August 29, 2014
United States of America, Plaintiff - Appellant
Abby Rae Cole, Defendant - Appellee
Submitted June 3, 2014
Appeal from United States District Court for the District of Minnesota - St. Paul.
For United States of America, Plaintiff - Appellant: William J. Otteson, Assistant U.S. Attorney, U.S. ATTORNEY'S OFFICE, District of Minnesota, Minneapolis, MN; Michael L. Cheever, Assistant U.S. Attorney, U.S. ATTORNEY'S OFFICE, District of Minnesota, Minneapolis, MN; James Lackner, U.S. ATTORNEY'S OFFICE, Saint Paul, MN.
Abby Rae Cole, Defendant - Appellee, Pro Se, Deerfield, IL.
For Abby Rae Cole, Defendant - Appellee: Lauren Weil Solomon, Highland Park, IL.
Before MURPHY, BYE, and SHEPHERD, Circuit Judges.
SHEPHERD, Circuit Judge.
A jury found Abby Rae Cole guilty of conspiracy to commit mail and wire fraud, tax evasion, and conspiracy to commit tax fraud. The district court sentenced Cole to three years probation, a downward variance from the advisory Guidelines range of 135 to 168 months imprisonment. The government appealed the sentence as substantively unreasonable, and Cole cross-appealed her convictions. We affirmed the convictions but declined to reach the issue of whether the sentence is substantively unreasonable, finding procedural error in the lack of an adequate explanation by the district court for the sentence and the substantial downward variance. We remanded the case to afford the district court a chance to supply an adequate explanation. United States v. Cole, 721 F.3d 1016, 1025 (8th Cir. 2013).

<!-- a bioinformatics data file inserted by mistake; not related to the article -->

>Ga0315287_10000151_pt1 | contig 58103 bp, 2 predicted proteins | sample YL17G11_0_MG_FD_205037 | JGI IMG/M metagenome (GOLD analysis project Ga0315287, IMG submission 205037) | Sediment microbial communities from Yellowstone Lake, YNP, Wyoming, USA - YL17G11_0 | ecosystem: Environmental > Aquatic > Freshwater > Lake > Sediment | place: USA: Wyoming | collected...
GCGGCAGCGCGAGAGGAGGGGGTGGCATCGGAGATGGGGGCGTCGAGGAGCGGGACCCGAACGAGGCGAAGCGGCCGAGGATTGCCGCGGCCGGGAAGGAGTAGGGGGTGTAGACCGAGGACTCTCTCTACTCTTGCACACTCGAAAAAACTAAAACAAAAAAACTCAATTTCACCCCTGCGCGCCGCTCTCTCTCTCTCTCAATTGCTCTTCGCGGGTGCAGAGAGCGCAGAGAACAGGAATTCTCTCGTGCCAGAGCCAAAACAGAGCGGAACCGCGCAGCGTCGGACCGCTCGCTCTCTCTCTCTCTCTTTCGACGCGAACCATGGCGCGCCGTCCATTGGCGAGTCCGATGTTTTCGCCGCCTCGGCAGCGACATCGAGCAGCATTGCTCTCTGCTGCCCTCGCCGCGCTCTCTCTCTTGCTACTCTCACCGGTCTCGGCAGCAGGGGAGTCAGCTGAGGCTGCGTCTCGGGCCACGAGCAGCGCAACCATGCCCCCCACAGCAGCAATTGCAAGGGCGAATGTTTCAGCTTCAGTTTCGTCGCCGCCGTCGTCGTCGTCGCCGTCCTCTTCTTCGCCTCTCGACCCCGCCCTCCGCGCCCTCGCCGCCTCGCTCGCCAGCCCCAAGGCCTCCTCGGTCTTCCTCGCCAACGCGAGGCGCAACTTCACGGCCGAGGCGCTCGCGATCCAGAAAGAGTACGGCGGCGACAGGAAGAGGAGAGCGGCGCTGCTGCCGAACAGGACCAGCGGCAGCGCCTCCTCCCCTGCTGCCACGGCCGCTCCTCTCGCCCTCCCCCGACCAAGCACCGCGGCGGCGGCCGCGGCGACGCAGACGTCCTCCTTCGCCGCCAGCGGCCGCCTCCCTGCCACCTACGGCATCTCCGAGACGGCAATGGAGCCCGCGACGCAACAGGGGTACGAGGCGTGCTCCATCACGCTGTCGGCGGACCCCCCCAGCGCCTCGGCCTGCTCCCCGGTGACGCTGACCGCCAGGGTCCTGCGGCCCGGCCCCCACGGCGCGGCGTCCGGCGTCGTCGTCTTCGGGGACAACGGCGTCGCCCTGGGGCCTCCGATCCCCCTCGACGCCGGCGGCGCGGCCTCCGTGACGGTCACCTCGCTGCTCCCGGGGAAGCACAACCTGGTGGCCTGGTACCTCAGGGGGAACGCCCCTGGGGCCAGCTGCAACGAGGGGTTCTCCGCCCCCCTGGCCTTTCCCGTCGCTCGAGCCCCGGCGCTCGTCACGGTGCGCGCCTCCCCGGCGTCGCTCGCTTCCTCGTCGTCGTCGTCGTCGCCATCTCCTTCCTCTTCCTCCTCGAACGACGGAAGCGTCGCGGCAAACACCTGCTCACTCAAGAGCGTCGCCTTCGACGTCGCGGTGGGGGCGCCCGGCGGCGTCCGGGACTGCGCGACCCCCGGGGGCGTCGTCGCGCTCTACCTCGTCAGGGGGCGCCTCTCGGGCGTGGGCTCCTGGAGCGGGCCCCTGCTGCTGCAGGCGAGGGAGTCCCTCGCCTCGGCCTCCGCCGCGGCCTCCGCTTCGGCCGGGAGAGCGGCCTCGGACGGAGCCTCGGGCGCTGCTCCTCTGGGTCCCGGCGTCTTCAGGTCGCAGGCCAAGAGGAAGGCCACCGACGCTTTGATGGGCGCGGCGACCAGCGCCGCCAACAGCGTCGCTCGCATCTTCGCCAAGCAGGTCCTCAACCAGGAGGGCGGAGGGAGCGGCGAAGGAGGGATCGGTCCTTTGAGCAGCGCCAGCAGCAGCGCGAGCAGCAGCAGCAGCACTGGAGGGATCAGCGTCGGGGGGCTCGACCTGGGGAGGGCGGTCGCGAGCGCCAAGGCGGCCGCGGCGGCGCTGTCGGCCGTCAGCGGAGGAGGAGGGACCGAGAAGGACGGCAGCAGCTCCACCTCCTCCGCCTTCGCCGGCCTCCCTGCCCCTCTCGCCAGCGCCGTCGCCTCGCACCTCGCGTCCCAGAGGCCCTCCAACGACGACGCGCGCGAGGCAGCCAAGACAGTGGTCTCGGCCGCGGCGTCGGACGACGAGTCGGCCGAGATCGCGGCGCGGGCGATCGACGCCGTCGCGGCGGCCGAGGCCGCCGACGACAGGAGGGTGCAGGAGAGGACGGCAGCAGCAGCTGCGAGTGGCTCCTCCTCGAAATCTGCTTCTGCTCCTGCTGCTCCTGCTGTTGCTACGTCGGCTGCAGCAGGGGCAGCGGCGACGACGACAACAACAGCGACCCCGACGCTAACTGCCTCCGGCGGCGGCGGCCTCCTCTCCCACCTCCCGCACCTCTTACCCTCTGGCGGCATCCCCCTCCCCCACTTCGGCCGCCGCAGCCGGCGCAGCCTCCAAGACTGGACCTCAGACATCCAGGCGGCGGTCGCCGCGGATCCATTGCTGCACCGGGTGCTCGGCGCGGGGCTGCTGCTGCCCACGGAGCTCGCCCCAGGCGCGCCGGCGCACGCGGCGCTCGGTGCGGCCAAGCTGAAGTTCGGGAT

In our previous opinion, we noted that before reaching the substantive reasonableness of a sentence " '[w]e must first ensure that the district court committed no significant procedural error,'" such as " failing to adequately explain the chosen sentence--including an explanation for any deviation from the Guidelines range." Id. (quoting United States v. Feemster, 572 F.3d 455, 461 (8th Cir. 2009) (en banc)). We noted that Cole and her co-conspirators' convictions were based on the theft of approximately $33 million from Best Buy over a four-year period and the evasion of over $3 million in taxes, Cole's sentencing Guidelines range was 135 to 168 months imprisonment, and Cole's co-conspirators, her husband and a Best Buy employee, received sentences of 180 and 90 months respectively. Despite these facts, the district court provided scant explanation for the profound downward variance to a sentence of probation. That scant explanation consisted of the following statements by the district court following pronouncement of the sentence: